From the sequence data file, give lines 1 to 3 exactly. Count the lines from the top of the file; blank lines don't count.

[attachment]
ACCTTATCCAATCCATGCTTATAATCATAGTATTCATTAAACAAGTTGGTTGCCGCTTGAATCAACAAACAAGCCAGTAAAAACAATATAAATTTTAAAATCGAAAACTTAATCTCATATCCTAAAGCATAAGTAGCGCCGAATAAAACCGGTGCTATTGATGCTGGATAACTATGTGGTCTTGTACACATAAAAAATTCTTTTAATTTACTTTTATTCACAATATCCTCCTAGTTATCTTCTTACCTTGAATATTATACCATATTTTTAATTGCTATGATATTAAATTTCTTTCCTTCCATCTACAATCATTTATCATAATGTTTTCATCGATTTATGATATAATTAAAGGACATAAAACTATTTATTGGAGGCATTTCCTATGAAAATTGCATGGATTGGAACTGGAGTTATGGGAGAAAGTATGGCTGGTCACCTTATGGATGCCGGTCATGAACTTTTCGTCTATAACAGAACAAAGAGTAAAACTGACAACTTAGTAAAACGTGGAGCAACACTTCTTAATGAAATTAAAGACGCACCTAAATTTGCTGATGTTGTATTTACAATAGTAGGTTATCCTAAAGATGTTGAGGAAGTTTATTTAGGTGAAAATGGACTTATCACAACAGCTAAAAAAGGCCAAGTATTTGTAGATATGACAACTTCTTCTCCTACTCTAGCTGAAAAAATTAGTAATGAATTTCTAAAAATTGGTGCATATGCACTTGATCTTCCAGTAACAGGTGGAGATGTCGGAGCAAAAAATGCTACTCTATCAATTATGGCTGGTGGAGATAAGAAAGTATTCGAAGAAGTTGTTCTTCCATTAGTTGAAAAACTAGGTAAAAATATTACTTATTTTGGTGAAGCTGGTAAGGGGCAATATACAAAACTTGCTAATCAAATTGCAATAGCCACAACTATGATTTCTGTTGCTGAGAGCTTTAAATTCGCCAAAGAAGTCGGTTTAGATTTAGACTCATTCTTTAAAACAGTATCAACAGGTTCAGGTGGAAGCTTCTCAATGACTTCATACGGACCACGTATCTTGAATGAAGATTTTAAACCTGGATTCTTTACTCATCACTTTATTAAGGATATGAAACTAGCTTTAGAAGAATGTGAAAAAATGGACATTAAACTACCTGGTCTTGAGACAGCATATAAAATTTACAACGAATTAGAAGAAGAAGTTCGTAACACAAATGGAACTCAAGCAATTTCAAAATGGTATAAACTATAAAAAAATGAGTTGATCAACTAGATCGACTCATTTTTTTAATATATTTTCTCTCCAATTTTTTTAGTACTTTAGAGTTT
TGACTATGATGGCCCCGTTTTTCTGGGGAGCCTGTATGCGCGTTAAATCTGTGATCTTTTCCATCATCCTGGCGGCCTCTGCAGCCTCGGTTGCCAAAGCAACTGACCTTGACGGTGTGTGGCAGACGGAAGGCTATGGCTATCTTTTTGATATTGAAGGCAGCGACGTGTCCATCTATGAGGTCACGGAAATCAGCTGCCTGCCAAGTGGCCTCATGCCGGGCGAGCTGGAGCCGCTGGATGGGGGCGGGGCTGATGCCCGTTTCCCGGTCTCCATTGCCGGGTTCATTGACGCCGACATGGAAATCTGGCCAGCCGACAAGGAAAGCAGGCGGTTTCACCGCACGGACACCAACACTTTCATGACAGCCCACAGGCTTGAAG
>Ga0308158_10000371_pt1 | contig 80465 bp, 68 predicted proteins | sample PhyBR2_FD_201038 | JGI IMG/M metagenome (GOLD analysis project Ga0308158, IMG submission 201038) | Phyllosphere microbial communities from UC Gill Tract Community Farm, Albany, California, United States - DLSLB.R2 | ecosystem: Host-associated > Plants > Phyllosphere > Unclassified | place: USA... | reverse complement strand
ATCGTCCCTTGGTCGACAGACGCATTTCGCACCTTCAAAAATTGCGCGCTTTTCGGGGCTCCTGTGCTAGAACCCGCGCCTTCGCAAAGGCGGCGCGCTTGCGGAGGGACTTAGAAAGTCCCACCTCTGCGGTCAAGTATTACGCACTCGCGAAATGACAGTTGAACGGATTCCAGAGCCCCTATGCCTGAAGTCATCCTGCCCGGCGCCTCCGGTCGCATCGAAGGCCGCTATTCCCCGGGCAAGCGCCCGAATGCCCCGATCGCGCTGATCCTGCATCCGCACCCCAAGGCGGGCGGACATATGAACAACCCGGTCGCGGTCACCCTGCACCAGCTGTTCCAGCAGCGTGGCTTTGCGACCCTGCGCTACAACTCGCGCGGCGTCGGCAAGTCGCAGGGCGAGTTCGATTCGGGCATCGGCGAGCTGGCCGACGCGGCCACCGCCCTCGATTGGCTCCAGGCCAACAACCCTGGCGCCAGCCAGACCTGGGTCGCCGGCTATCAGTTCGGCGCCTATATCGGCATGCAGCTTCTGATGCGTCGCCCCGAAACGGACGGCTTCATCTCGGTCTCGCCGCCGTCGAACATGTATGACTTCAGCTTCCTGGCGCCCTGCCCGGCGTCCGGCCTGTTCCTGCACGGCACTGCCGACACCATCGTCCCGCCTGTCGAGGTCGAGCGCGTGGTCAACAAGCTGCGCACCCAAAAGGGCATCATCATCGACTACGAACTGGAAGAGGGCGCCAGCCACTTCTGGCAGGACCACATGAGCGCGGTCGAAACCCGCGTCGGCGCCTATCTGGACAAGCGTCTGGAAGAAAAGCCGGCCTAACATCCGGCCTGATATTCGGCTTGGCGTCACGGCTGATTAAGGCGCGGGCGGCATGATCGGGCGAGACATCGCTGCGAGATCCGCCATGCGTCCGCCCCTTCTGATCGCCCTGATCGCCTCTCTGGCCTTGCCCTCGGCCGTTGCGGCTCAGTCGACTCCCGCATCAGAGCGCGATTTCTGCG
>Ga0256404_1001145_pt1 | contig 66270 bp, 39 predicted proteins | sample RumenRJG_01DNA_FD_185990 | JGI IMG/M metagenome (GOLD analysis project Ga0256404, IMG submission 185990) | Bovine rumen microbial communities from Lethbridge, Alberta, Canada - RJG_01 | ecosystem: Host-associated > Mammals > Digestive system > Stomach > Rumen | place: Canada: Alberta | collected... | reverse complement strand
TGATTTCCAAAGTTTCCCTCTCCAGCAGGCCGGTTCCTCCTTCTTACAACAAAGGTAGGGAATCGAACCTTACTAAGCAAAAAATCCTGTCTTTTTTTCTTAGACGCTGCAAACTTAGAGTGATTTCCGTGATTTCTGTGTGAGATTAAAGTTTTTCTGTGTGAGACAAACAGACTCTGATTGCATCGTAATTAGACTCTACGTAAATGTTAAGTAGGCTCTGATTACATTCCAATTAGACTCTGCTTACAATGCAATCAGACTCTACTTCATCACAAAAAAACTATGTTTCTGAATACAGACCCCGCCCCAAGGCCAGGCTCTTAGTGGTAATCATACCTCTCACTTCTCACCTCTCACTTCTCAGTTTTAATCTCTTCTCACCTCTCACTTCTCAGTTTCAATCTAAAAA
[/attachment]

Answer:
ACCTTATCCAATCCATGCTTATAATCATAGTATTCATTAAACAAGTTGGTTGCCGCTTGAATCAACAAACAAGCCAGTAAAAACAATATAAATTTTAAAATCGAAAACTTAATCTCATATCCTAAAGCATAAGTAGCGCCGAATAAAACCGGTGCTATTGATGCTGGATAACTATGTGGTCTTGTACACATAAAAAATTCTTTTAATTTACTTTTATTCACAATATCCTCCTAGTTATCTTCTTACCTTGAATATTATACCATATTTTTAATTGCTATGATATTAAATTTCTTTCCTTCCATCTACAATCATTTATCATAATGTTTTCATCGATTTATGATATAATTAAAGGACATAAAACTATTTATTGGAGGCATTTCCTATGAAAATTGCATGGATTGGAACTGGAGTTATGGGAGAAAGTATGGCTGGTCACCTTATGGATGCCGGTCATGAACTTTTCGTCTATAACAGAACAAAGAGTAAAACTGACAACTTAGTAAAACGTGGAGCAACACTTCTTAATGAAATTAAAGACGCACCTAAATTTGCTGATGTTGTATTTACAATAGTAGGTTATCCTAAAGATGTTGAGGAAGTTTATTTAGGTGAAAATGGACTTATCACAACAGCTAAAAAAGGCCAAGTATTTGTAGATATGACAACTTCTTCTCCTACTCTAGCTGAAAAAATTAGTAATGAATTTCTAAAAATTGGTGCATATGCACTTGATCTTCCAGTAACAGGTGGAGATGTCGGAGCAAAAAATGCTACTCTATCAATTATGGCTGGTGGAGATAAGAAAGTATTCGAAGAAGTTGTTCTTCCATTAGTTGAAAAACTAGGTAAAAATATTACTTATTTTGGTGAAGCTGGTAAGGGGCAATATACAAAACTTGCTAATCAAATTGCAATAGCCACAACTATGATTTCTGTTGCTGAGAGCTTTAAATTCGCCAAAGAAGTCGGTTTAGATTTAGACTCATTCTTTAAAACAGTATCAACAGGTTCAGGTGGAAGCTTCTCAATGACTTCATACGGACCACGTATCTTGAATGAAGATTTTAAACCTGGATTCTTTACTCATCACTTTATTAAGGATATGAAACTAGCTTTAGAAGAATGTGAAAAAATGGACATTAAACTACCTGGTCTTGAGACAGCATATAAAATTTACAACGAATTAGAAGAAGAAGTTCGTAACACAAATGGAACTCAAGCAATTTCAAAATGGTATAAACTATAAAAAAATGAGTTGATCAACTAGATCGACTCATTTTTTTAATATATTTTCTCTCCAATTTTTTTAGTACTTTAGAGTTT
TGACTATGATGGCCCCGTTTTTCTGGGGAGCCTGTATGCGCGTTAAATCTGTGATCTTTTCCATCATCCTGGCGGCCTCTGCAGCCTCGGTTGCCAAAGCAACTGACCTTGACGGTGTGTGGCAGACGGAAGGCTATGGCTATCTTTTTGATATTGAAGGCAGCGACGTGTCCATCTATGAGGTCACGGAAATCAGCTGCCTGCCAAGTGGCCTCATGCCGGGCGAGCTGGAGCCGCTGGATGGGGGCGGGGCTGATGCCCGTTTCCCGGTCTCCATTGCCGGGTTCATTGACGCCGACATGGAAATCTGGCCAGCCGACAAGGAAAGCAGGCGGTTTCACCGCACGGACACCAACACTTTCATGACAGCCCACAGGCTTGAAG
>Ga0308158_10000371_pt1 | contig 80465 bp, 68 predicted proteins | sample PhyBR2_FD_201038 | JGI IMG/M metagenome (GOLD analysis project Ga0308158, IMG submission 201038) | Phyllosphere microbial communities from UC Gill Tract Community Farm, Albany, California, United States - DLSLB.R2 | ecosystem: Host-associated > Plants > Phyllosphere > Unclassified | place: USA... | reverse complement strand